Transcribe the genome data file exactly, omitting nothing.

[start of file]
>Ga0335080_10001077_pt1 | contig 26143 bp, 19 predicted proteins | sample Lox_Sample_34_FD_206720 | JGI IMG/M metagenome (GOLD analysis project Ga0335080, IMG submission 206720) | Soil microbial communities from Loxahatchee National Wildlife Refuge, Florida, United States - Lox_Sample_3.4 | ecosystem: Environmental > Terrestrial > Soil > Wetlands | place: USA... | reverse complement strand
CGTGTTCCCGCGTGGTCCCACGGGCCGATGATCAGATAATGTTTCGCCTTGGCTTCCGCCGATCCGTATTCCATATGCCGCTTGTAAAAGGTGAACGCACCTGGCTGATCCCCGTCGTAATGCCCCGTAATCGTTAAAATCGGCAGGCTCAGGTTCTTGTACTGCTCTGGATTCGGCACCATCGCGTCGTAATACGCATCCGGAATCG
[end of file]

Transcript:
>Ga0335080_10001077_pt1 | contig 26143 bp, 19 predicted proteins | sample Lox_Sample_34_FD_206720 | JGI IMG/M metagenome (GOLD analysis project Ga0335080, IMG submission 206720) | Soil microbial communities from Loxahatchee National Wildlife Refuge, Florida, United States - Lox_Sample_3.4 | ecosystem: Environmental > Terrestrial > Soil > Wetlands | place: USA... | reverse complement strand
CGTGTTCCCGCGTGGTCCCACGGGCCGATGATCAGATAATGTTTCGCCTTGGCTTCCGCCGATCCGTATTCCATATGCCGCTTGTAAAAGGTGAACGCACCTGGCTGATCCCCGTCGTAATGCCCCGTAATCGTTAAAATCGGCAGGCTCAGGTTCTTGTACTGCTCTGGATTCGGCACCATCGCGTCGTAATACGCATCCGGAATCG